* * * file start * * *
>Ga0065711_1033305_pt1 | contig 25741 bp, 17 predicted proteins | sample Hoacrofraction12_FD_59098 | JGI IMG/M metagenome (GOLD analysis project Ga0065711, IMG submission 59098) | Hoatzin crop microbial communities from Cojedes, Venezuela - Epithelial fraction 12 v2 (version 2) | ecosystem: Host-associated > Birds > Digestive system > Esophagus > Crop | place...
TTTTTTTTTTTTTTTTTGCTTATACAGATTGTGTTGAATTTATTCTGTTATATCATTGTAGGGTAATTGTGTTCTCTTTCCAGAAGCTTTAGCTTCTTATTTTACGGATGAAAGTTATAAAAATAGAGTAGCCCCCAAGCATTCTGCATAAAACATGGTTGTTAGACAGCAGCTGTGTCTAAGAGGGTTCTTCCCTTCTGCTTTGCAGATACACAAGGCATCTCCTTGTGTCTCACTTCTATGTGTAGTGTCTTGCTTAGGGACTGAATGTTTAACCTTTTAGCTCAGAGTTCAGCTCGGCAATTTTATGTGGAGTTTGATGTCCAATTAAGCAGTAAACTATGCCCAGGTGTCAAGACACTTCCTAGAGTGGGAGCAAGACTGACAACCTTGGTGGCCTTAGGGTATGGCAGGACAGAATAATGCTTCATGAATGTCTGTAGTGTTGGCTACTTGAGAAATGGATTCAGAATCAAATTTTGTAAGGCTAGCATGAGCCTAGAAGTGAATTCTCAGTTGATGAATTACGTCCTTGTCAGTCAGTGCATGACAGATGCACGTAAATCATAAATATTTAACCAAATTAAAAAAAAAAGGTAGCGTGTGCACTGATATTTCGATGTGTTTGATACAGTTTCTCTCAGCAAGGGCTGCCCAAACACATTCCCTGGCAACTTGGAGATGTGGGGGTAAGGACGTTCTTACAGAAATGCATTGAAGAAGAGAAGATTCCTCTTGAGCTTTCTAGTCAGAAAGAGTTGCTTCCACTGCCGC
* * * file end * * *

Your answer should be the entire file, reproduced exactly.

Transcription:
>Ga0065711_1033305_pt1 | contig 25741 bp, 17 predicted proteins | sample Hoacrofraction12_FD_59098 | JGI IMG/M metagenome (GOLD analysis project Ga0065711, IMG submission 59098) | Hoatzin crop microbial communities from Cojedes, Venezuela - Epithelial fraction 12 v2 (version 2) | ecosystem: Host-associated > Birds > Digestive system > Esophagus > Crop | place...
TTTTTTTTTTTTTTTTTGCTTATACAGATTGTGTTGAATTTATTCTGTTATATCATTGTAGGGTAATTGTGTTCTCTTTCCAGAAGCTTTAGCTTCTTATTTTACGGATGAAAGTTATAAAAATAGAGTAGCCCCCAAGCATTCTGCATAAAACATGGTTGTTAGACAGCAGCTGTGTCTAAGAGGGTTCTTCCCTTCTGCTTTGCAGATACACAAGGCATCTCCTTGTGTCTCACTTCTATGTGTAGTGTCTTGCTTAGGGACTGAATGTTTAACCTTTTAGCTCAGAGTTCAGCTCGGCAATTTTATGTGGAGTTTGATGTCCAATTAAGCAGTAAACTATGCCCAGGTGTCAAGACACTTCCTAGAGTGGGAGCAAGACTGACAACCTTGGTGGCCTTAGGGTATGGCAGGACAGAATAATGCTTCATGAATGTCTGTAGTGTTGGCTACTTGAGAAATGGATTCAGAATCAAATTTTGTAAGGCTAGCATGAGCCTAGAAGTGAATTCTCAGTTGATGAATTACGTCCTTGTCAGTCAGTGCATGACAGATGCACGTAAATCATAAATATTTAACCAAATTAAAAAAAAAAGGTAGCGTGTGCACTGATATTTCGATGTGTTTGATACAGTTTCTCTCAGCAAGGGCTGCCCAAACACATTCCCTGGCAACTTGGAGATGTGGGGGTAAGGACGTTCTTACAGAAATGCATTGAAGAAGAGAAGATTCCTCTTGAGCTTTCTAGTCAGAAAGAGTTGCTTCCACTGCCGC